No employee of the University of Chicago shall prepare for, offer or accept international, interstate, or intrastate transportation of a hazardous material except in accordance with criteria set forth in this policy and procedure.
Employees seeking information on International Air Transport Association (IATA) regulations should contact Environmental Health and Safety for assistance at 773.702.9999.
Authority and Responsibility
Departments with employees affected by this program are responsible for:
- Purchasing materials required for the proper transportation of hazardous materials;
- Utilizing shipping papers for inter-campus transport of hazardous materials, if applicable; and
- Providing proper placards to motor vehicle carriers, if applicable.
Environmental Health and Safety is responsible for:
- Reviewing and amending the overall Hazardous Materials Transportation Program;
- Conducting DOT General Awareness training;
- Conducting DOT In-Depth Security training for essential personnel;
- Conducting Shipping Infectious Substances training; and
- Maintaining all training records.
Employees are responsible for:
- Completing all required training for shipping hazardous materials; and
- Complying with all aspects of this program.
Hazardous Material Classifications and Divisions
Under the Hazardous Materials Transportation Program, there are 11 hazard classes (nine numbered and two unnumbered) – classes 1 through 9, divisions plus the classes Combustible Liquids and Other Regulated Materials (ORM).
Each hazardous material is assigned to one of three packing groups (PG I, PG II, PG II) based on the degree of danger presented by the material either great, medium, or minor respectively. Each packing group has specific container packaging requirements based on tests for dropping, leakage, etc. If more than one packing group is indicated for an entry, the packing group for the hazardous material is determined using the criteria for assignment of packing groups specified for each class in 49 Code of Federal Regulations (CFR) 173 Subpart D. Class 2, Class 6.2, Class 7 and ORM-D materials, do not have packing groups. All packing groups are specified in column 5 of the 172.101 Hazardous Materials Table. Contact Environmental Health and Safety at 773.702.9999 for copies of the table.
All markings on the outside of a hazardous material package must be durable, easy to read, in English and unobstructed by anything else on the package.
Marking for Non-Bulk Packaging
The outside of each non-bulk package and any inside containers of hazardous materials must be marked with the following information:
- Proper shipping name;
- Identification number (preceded by “UN” or “NA”, as appropriate); and
- Name and address of the consignee or the consignor (the consignee is the person to whom the package is sent. The consignor is the person who sends the package except when the package is transported by highway only and will not be transferred from one motor carrier to another; or part of a carload lot, truckload lot or freight container load, and the entire contents of the rail car, truck or freight container are shipped from one consignor to on consignee.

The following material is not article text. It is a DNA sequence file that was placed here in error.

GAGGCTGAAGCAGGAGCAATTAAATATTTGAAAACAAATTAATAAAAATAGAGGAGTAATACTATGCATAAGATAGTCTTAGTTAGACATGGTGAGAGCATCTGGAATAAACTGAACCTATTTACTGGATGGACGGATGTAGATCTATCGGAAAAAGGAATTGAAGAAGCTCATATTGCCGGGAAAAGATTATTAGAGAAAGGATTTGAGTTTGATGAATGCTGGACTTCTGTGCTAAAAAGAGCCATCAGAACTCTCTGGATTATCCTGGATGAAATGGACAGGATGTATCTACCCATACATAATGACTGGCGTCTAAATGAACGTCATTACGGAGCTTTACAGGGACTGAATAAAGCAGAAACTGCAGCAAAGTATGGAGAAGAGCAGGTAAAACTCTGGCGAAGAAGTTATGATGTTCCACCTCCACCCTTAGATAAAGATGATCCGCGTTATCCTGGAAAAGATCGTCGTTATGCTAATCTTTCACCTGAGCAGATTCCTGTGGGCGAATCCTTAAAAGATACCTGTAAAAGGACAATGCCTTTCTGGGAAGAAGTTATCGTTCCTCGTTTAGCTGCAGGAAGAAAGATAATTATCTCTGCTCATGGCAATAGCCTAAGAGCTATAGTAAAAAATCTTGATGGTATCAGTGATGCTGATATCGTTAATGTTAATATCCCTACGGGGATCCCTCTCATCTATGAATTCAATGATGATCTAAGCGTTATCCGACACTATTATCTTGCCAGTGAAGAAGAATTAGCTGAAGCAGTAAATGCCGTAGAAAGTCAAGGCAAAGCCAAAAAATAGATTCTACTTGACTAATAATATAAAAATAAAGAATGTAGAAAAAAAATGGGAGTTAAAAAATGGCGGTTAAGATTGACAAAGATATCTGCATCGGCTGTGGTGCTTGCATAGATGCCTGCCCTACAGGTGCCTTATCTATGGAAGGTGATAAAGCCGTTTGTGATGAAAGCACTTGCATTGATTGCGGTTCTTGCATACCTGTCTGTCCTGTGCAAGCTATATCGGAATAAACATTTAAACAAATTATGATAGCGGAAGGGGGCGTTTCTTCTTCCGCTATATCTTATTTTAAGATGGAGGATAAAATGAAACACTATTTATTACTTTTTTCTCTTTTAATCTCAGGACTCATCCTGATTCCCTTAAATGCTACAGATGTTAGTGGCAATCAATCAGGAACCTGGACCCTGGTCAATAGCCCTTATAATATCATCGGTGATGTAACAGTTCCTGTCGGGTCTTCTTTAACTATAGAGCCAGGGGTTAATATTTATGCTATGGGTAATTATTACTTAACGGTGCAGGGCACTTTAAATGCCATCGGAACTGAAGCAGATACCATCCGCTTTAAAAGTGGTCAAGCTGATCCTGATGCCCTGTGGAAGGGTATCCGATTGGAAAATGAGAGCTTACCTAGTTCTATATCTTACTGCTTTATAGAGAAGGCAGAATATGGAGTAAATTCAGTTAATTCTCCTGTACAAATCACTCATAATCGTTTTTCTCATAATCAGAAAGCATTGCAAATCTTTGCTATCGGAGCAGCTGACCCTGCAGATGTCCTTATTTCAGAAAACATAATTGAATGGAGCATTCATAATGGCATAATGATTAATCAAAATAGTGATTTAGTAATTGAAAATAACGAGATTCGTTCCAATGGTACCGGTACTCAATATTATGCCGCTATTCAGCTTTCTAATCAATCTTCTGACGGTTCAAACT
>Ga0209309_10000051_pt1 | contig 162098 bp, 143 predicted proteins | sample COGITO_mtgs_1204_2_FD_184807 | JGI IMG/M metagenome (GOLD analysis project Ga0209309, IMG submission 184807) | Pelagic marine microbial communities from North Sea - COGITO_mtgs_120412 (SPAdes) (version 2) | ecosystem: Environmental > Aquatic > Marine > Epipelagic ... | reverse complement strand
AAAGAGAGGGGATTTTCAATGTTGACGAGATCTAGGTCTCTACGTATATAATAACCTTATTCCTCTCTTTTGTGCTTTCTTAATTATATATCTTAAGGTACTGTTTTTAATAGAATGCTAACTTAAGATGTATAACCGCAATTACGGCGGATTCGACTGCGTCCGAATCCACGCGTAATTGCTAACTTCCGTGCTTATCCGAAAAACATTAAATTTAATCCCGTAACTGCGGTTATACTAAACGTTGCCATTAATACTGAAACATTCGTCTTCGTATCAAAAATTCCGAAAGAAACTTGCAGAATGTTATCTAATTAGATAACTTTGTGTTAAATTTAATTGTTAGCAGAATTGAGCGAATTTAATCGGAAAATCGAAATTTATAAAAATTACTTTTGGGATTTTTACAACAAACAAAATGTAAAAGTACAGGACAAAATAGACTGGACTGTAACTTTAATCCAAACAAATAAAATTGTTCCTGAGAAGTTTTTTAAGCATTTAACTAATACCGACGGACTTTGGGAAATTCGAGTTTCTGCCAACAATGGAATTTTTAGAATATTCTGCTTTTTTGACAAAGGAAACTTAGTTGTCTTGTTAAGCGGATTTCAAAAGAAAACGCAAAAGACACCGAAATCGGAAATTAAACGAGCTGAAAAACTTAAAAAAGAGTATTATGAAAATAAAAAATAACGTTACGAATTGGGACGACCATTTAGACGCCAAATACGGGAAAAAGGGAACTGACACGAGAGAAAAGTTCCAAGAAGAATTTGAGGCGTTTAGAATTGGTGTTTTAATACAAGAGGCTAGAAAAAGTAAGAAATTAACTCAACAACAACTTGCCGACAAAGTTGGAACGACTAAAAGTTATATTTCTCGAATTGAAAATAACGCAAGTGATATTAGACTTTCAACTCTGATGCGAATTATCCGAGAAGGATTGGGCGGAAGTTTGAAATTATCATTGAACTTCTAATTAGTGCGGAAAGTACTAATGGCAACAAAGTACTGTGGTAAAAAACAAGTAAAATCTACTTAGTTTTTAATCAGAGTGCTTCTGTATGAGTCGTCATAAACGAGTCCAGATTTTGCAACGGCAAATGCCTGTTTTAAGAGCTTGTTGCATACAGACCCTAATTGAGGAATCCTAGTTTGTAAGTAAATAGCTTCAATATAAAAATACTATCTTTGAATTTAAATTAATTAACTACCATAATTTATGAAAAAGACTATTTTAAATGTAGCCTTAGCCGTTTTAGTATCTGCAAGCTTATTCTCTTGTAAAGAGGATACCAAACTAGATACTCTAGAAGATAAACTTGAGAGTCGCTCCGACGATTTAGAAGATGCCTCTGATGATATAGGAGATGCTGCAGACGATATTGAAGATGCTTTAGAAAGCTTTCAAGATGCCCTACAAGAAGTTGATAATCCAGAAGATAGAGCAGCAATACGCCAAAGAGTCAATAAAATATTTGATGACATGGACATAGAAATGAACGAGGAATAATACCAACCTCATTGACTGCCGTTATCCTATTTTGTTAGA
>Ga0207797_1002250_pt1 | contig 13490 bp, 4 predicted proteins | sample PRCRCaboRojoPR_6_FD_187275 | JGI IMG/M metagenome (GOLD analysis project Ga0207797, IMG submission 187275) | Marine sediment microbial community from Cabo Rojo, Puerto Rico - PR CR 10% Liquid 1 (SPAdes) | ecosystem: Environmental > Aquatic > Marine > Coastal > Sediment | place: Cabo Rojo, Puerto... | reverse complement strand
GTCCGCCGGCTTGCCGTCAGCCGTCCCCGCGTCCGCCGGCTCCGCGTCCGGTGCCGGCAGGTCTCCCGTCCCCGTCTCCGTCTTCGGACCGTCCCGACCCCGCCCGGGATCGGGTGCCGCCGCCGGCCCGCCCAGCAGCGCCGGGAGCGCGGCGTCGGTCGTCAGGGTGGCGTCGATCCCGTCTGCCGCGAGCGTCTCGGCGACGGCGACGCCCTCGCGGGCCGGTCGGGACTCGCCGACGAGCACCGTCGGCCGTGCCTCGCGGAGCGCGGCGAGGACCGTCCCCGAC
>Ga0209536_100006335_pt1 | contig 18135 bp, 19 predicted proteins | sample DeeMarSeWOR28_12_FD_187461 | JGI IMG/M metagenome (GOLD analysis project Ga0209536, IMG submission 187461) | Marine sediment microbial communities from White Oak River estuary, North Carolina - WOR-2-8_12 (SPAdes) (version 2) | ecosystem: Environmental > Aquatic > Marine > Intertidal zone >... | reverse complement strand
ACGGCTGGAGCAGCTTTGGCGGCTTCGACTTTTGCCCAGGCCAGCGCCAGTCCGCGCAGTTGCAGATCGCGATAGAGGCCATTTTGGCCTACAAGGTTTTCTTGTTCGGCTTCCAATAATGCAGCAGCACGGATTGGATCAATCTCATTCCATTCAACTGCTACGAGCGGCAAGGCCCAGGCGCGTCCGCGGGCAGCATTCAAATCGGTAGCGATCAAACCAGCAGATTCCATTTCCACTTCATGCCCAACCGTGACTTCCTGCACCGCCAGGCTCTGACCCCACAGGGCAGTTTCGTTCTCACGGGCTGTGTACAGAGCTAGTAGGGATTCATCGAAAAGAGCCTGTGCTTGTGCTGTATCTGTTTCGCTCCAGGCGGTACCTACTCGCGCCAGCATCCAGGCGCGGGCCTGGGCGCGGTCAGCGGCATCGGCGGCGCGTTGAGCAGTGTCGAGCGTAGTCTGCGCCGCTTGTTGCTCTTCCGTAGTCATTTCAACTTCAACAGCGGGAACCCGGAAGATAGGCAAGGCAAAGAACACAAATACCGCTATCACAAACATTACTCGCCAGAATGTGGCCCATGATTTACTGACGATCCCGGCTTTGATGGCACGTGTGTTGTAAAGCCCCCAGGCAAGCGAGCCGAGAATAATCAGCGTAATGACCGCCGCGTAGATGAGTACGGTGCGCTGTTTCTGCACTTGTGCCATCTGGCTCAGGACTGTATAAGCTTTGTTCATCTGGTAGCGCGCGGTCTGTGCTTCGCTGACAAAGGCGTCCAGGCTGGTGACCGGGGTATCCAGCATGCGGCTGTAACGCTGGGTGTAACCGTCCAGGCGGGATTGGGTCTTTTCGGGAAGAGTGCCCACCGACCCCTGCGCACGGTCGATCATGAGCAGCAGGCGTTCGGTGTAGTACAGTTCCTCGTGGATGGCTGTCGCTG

Identification numbers are not required on packages which contain only limited quantities or ORM-D materials.
When a non-bulk package contains inner containers of hazardous liquid materials, the inner containers must be packed with the caps/lids upright. In addition, it must be legibly marked with package orientation markings on two opposite vertical sides of the package with the arrows pointing in the correct upright direction. Arrows for purposes other than indicating proper package orientation may not be displayed on a package containing a liquid hazardous material.
For materials poisonous by inhalation, the package shall be marked “Inhalation Hazard” in association with the required labels or placards. Each non-bulk plastic outer packaging used as a single or composite packaging for materials meeting the definition of 6.1 shall be permanently marked, by embossment or other durable means, with the word “POISON” in letters at least 6.3 millimeters (0.25 inch) in height. The marking shall be located within 150 millimeters (6 inches) of the closure of the packaging.
If the package contains the reportable quantity of a hazardous substance, the letters “RQ” must be marked in association with the proper shipping name. Reportable quantity means the quantity specified in column 2 of the Hazardous Materials Table for any material identified in Column 1 of the table.
Table 2 of the Hazardous Materials Table lists materials which are considered to be Marine Pollutants or Severe Marine Pollutants. If a material is considered to be a Marine Pollutant or Severe Marine Pollutant and will be transported by vessel, the package must be marked accordingly.
Marking for Bulk Packaging
Bulk packages are required to display the proper shipping name on two opposite sides. The “UN” or “NA” identification number shall be displayed on each side and each end if the packaging has a capacity of 3,785 liters (1,000 gallons) or on two opposing sides if the packaging has a capacity of less than 3,785 liters (1,000 gallons).
For bulk packaging containing materials poisonous by inhalation, the package shall be marked “Inhalation Hazard” on two opposing sides in association with the required labels or placards.
Each package containing hazardous materials presented for transportation must be labeled with a hazard label(s) that corresponds to the hazard class of the material it contains. Hazard labels must be placed on the same side of the package as the proper shipping name and “UN” or “NA” identification number markings. These labels must be clearly visible and unobstructed by anything else on the package. Column 6 of Hazardous Materials Table indicates the required label for each material listed.
Hazard warning labels must meet strict Department of Transportation (DOT) guidelines regarding size, shape, color and content. Domestic labels will generally have words; however, labels used in international commerce may be wordless.